GUANGZHOU CHIC: SEEK­ING A STYLE RE­VIVAL IN A GRITTY CITY

Rico Man­chit Au ex­per­i­ments with her fash­ion label Ri­costru to re­con­struct Guangzhou’s rep­u­ta­tion as a man­u­fac­tur­ing base into that of a de­sign hive. Rebecca Lo sneaks a peek.

China Daily (Hong Kong) - - FRONT PAGE - Con­tact the writer at sun­dayed@chi­nadaily.com.cn.

Guangzhou’s iden­tity as the world’s man­u­fac­tur­ing cap­i­tal is shift­ing from pro­duc­tion to de­sign. T.I.T. Creative In­dus­try Zone in Haizhu dis­trict is lo­cated in the for­mer Guangzhou Tex­tile Ma­chin­ery Fac­tory, a site with 1950s red-brick in­dus­trial build­ings. Like its arty coun­ter­parts Red­tory and Bei­jing’s 798, T.I.T. is a govern­ment-ini­ti­ated in­cu­ba­tor for hot young fash­ion and in­dus­trial de­sign­ers.

Along a leafy lane with weath­ered rail­road ties and her­ring­bone-pat­terned paving stones is The Fash­ion Door.

The three-story bou­tique is fin­ished with the raw con­crete preva­lent through­out T.I.T., and its sim­plic­ity mim­ics that of Ri­costru’s ap­parel for men and women, avail­able in a pop-up store on its ground floor.

Ri­costru is the label founded by young fash­ion de­signer Rico Man­chit Au. The Guangzhou na­tive stud­ied in Shang­hai and Mi­lan, and earned her mas­ter’s in fash­ion de­sign from Isti­tuto Marangoni Mi­lano in 2009.

“Ri­costru” is de­rived from the Ital­ian word for re­con­struc­tion — “ri­cos­tuzione”. It refers to how each per­son has his or her unique will and in­di­vid­ual cre­ativ­ity, and is the un­der­ly­ing theme of Au’s cre­ations, she says.

“I just sim­ply loved draw­ing when I was a child, but I didn’t know then that I was go­ing to be a fash­ion de­signer,” Au says.

“When I stud­ied de­sign, I be­gan to ap­pre­ci­ate ev­ery stage of it.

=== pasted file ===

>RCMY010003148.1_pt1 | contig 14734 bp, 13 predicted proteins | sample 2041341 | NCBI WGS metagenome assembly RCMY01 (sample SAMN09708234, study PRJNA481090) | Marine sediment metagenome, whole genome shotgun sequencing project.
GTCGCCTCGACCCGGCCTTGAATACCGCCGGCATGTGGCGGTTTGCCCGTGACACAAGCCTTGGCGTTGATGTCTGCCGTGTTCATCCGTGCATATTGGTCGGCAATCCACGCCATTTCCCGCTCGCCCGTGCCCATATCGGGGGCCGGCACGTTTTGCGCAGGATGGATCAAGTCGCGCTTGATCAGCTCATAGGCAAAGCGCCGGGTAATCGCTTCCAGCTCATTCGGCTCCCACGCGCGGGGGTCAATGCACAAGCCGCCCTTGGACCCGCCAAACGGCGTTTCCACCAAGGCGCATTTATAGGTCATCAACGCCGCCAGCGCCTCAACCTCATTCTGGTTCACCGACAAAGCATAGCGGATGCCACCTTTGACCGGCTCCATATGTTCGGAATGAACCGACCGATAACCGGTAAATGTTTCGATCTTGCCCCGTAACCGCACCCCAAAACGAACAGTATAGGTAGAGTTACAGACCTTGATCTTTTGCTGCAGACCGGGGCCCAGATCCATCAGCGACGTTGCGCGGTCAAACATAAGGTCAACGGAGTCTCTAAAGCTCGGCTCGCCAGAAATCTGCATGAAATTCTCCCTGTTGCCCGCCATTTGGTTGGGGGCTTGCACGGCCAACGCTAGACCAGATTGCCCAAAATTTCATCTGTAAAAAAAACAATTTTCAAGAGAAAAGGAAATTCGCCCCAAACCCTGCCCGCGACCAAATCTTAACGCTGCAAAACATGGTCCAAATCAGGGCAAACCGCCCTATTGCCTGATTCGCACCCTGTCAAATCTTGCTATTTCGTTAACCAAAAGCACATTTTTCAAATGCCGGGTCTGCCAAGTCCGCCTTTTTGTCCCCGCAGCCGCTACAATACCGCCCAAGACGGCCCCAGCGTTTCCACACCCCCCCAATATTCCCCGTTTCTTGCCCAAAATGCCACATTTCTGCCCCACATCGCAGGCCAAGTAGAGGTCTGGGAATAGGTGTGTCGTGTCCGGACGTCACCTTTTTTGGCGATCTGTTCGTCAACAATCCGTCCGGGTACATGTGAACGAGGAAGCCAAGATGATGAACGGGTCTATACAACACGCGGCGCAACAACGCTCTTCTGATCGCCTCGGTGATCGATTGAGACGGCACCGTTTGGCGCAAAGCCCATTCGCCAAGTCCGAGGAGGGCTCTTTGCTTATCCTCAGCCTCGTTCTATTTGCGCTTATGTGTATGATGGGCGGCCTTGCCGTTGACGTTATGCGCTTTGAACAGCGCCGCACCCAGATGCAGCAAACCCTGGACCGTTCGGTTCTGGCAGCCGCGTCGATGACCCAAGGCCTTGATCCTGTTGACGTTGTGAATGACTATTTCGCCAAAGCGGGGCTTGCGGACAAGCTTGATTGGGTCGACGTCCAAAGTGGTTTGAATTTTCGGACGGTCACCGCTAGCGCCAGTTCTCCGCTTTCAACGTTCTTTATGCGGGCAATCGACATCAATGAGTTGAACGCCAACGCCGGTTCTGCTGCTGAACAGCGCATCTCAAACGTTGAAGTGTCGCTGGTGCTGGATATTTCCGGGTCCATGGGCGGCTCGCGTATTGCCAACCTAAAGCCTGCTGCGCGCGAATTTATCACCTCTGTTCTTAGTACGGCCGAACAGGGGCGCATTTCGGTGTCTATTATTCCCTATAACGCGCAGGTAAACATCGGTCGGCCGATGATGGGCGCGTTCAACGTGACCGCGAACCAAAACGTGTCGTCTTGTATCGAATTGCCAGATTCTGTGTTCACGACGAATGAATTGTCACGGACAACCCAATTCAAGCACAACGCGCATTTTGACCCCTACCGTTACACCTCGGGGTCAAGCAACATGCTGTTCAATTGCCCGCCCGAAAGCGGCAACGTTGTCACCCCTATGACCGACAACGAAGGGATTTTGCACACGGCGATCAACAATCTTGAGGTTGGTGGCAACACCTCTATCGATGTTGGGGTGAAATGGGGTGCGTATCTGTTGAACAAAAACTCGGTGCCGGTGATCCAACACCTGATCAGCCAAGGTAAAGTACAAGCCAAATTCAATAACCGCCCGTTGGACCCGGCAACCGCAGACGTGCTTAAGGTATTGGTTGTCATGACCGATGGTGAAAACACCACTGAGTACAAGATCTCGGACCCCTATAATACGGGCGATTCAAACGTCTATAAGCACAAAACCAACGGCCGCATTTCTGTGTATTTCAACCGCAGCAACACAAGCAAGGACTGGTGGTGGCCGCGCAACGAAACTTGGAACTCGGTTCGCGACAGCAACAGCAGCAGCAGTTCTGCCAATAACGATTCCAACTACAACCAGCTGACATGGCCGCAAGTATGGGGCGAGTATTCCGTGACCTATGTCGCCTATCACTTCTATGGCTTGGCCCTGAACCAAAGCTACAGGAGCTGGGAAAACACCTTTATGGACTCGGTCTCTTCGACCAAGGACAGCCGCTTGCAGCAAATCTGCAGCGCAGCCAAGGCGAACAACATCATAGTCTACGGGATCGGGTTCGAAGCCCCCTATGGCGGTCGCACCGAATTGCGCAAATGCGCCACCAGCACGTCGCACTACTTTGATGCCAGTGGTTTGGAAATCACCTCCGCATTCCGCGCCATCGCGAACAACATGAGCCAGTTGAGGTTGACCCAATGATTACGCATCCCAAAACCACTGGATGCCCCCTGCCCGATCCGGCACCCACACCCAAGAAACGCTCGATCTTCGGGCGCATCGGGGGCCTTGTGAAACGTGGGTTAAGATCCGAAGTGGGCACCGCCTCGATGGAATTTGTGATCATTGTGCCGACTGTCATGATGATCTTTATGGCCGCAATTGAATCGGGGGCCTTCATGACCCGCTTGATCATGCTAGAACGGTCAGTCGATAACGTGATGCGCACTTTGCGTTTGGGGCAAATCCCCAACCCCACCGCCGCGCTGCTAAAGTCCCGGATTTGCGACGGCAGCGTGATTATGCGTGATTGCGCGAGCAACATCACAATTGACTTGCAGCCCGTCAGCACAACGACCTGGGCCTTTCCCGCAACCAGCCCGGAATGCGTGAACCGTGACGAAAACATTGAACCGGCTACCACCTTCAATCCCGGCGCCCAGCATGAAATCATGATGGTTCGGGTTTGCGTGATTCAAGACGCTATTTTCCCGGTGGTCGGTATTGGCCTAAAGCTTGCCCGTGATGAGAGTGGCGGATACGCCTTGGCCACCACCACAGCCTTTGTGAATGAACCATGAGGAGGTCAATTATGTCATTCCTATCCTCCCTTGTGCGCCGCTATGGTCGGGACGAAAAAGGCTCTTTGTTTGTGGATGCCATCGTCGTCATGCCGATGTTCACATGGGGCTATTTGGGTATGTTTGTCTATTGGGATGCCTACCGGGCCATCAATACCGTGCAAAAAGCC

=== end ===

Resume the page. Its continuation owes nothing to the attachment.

“I ini­tially stud­ied in Shang­hai be­cause it is a very spe­cial city that em­braces both tra­di­tional Chi­nese and mod­ern Western ele­ments. Its com­plex­ity makes up its unique cul­ture. It was a good place to nur­ture some­thing new.

Mi­lan is un­doubt­edly one of the fash­ion cap­i­tals of the world, she says.

“It has a long his­tory in fash­ion ed­u­ca­tion,” the de­signer ex­plains.

“The city it­self is beau­ti­ful with a lot of his­tory. I learned not only use­ful tech­niques but was also in­spired by its en­vi­ron­ment. The city taught me its spirit: to be dili­gent, so­phis­ti­cated and de­tailed. It taught me how to com­bine de­sign and busi­ness well.”

Au set up her stu­dio in Guangzhou in 2010 and es­tab­lished her ready-to-wear label Ri­costru in 2011.

Her flat­ter­ing struc­tural forms, at­ten­tion to the small­est de­tails and un­usual jux­ta­po­si­tion of avant-garde ma­te­ri­als have won a fol­low­ing.

Au’s con­cept is to re­turn to basics by giv­ing men and women a min­i­mal and clean aes­thetic to al­low their own per­son­al­i­ties to shine through.

Ex­cel­lent tai­lor­ing means her clothes fall grace­fully, al­low­ing tan­ta­liz­ing glimpses of bare flesh be­neath sheer fab­rics while keep­ing other ar­eas mod­estly cov­ered, she ex­plains. One of her sig­na­ture flour­ishes is a re­veal in bright, con­trast­ing col­ors to elon­gate lines of the body in un­pre­dictable ways.

Au was one of five Chi­nese de­sign­ers in­vited to Bei­jing Fash­ion Week 2011’s Vogue Tal­ent Cor­ner and the only Chi­nese de­signer who showed her work at Mi­lan Fash­ion Week 2012’s Vogue Tal­ent Cor­ner.